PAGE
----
The fair value of each reporting unit is determined using discounted cash flows. When circumstances warrant, a multiple of earnings before interest, taxes, depreciation and amortization (“EBITDA”) of each reporting unit is calculated and compared to market participants to corroborate the results of the calculated fair value (“EBITDA Multiple Model”). The following are the significant assumptions involved in the application of each valuation approach:

 

   

DCF Model: assumptions regarding revenue growth rates, gross margin percentages, projected working capital needs, SG&A expense, R&D expense, capital expenditures, discount rates, terminal growth rates, and estimated selling price of assets expected to be disposed of by sale. To determine fair value, Nortel discounts the expected cash flows of each reporting unit. The discount rate used represents the estimated weighted average cost of capital, which reflects the overall level of inherent risk involved in its reporting unit operations and the rate of return an outside investor would expect to earn. To estimate cash flows beyond the final year of its model, Nortel uses a terminal value approach. Under this approach, Nortel uses the estimated cash flows in the final year of its models and applies a perpetuity growth assumption and discount by a perpetuity discount factor to determine the terminal value. Nortel incorporates the present value of the resulting terminal value into its estimate of fair value. When strategic plans call for the sale of all or an important part of a reporting unit, Nortel estimates proceeds from the expected sale using external information, such as third party bids, adjusted to reflect current circumstances, including market conditions.

 

   

EBITDA Multiple Model: assumptions regarding estimates of EBITDA growth and the selection of comparable companies to determine an appropriate multiple.

Interim Goodwill Assessment

At March 31, 2009, in accordance with the provisions of SFAS No. 142, “Goodwill and Other Intangible Assets” (“SFAS 142”), Nortel concluded that events had occurred and circumstances had changed that required it to perform an interim period goodwill impairment test for the reporting unit in its Other segment, Nortel Government Solutions (“NGS”). Given the nature of the business operations and the decline in the economic outlook, management decided to place significant weighting on the results of the DCF model in establishing the fair value of this reporting unit. The decision was based on a lack of direct comparable companies. The results from step one of the two-step goodwill impairment test indicated that the estimated fair value of NGS was less than the carrying value of its net assets and as such Nortel performed step two of the impairment test for this reporting unit.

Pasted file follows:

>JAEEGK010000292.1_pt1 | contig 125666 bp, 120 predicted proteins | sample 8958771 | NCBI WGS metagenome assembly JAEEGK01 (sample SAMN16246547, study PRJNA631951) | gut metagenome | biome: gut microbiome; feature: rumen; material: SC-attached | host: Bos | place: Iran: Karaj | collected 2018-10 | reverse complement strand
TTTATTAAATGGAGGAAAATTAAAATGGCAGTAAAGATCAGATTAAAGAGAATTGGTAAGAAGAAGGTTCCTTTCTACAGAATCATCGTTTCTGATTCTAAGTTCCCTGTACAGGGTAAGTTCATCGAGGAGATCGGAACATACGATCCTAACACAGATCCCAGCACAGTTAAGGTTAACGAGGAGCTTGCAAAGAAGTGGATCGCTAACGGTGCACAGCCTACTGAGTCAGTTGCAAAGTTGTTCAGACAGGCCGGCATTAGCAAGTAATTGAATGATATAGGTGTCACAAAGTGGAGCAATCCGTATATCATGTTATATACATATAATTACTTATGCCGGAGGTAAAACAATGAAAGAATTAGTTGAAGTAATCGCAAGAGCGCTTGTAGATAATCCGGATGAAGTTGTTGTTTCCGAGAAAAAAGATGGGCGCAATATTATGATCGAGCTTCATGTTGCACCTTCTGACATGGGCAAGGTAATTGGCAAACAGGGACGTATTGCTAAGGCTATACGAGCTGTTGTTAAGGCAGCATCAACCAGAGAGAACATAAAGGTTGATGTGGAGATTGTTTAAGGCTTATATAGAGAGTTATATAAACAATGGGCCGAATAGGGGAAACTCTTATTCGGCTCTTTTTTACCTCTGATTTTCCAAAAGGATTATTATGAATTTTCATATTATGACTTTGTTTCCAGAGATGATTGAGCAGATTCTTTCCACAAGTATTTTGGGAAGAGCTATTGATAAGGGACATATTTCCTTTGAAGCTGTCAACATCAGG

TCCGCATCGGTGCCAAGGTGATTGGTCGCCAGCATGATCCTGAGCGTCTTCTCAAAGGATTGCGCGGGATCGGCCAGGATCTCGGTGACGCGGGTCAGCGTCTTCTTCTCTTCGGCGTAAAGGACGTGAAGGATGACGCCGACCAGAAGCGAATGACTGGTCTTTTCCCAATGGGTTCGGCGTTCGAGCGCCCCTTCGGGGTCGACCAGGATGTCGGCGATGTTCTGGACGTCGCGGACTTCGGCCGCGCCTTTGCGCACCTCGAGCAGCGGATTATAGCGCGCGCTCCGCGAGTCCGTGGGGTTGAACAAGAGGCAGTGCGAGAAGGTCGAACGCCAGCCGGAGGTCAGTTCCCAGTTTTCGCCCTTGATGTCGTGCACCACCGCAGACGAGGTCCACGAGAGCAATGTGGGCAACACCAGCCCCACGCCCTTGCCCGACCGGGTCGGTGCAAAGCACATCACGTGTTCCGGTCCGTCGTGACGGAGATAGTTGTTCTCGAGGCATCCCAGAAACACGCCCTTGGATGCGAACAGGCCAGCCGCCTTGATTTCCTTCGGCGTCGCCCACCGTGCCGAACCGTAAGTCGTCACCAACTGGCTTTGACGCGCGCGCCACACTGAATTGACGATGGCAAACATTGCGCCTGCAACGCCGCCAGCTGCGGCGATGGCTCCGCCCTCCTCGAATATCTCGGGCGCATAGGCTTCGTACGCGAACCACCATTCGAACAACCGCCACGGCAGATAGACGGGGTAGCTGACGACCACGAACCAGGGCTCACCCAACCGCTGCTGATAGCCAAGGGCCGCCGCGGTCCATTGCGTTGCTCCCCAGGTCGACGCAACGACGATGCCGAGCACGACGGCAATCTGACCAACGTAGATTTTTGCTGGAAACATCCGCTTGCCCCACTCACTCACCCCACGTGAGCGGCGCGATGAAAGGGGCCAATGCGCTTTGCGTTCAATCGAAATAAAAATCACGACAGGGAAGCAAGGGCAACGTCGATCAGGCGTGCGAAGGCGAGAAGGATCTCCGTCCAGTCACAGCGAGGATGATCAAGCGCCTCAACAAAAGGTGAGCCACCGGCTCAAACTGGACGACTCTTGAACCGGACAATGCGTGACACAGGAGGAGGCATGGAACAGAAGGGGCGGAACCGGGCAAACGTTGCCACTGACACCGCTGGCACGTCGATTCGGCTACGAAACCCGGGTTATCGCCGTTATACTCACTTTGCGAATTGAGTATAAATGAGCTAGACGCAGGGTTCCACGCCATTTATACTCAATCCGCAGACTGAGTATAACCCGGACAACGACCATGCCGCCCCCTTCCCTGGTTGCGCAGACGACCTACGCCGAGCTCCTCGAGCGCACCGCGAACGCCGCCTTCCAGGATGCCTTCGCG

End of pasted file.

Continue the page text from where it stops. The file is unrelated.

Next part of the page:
In step two of the impairment test, Nortel was required to measure the potential impairment loss by allocating the estimated fair value of the reporting unit, as determined in step one, to the reporting unit’s recognized and unrecognized assets and liabilities, with the residual amount representing the implied fair value of goodwill and, to the extent the implied fair value of goodwill was less than the carrying value, an impairment loss was recognized. As such, the step two test required Nortel to perform a theoretical purchase price allocation for NGS to determine the implied fair value of goodwill as of the evaluation date. In accordance with the guidance in SFAS 142, Nortel completed a preliminary assessment of the expected impact of the step two tests using reasonable estimates for the theoretical purchase price allocation and recorded a preliminary goodwill

 

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impairment charge of approximately $48 that will be subject to adjustment when the step two test is finalized in the quarter ending June 30, 2009.

No goodwill impairment losses were recorded during the three months ended March 31, 2008.

Related Analyses

Prior to the goodwill analysis discussed above, Nortel performed a recoverability test of the long-lived assets in accordance with SFAS No. 144, “Accounting for the Impairment or Disposal of Long-Lived Assets”. Nortel included cash flow projections from operations along with cash flows associated with the eventual disposition of the relevant long-lived assets assigned to specific asset groupings, where appropriate. The undiscounted future cash flows, inclusive of estimated proceeds on disposition of the long-lived assets exceeded their net book value and, as a result, no impairment charge was recorded.

7. Segment information

Segment descriptions

As of March 31, 2009, Nortel’s four reportable segments were: CN, ES, MEN, and LGN:

 

   

The CN segment provides wireline and wireless networks and related services that help service providers and cable operators supply mobile voice, data and multimedia communications services for individuals and enterprises using cellular telephones, personal digital assistants, laptops, soft-clients, and other wireless computing and communications devices. CN also offers circuit- and packet-based voice switching products that provide local, toll, long distance and international gateway capabilities for local and long distance telephone companies, wireless service providers, cable operators and other service providers.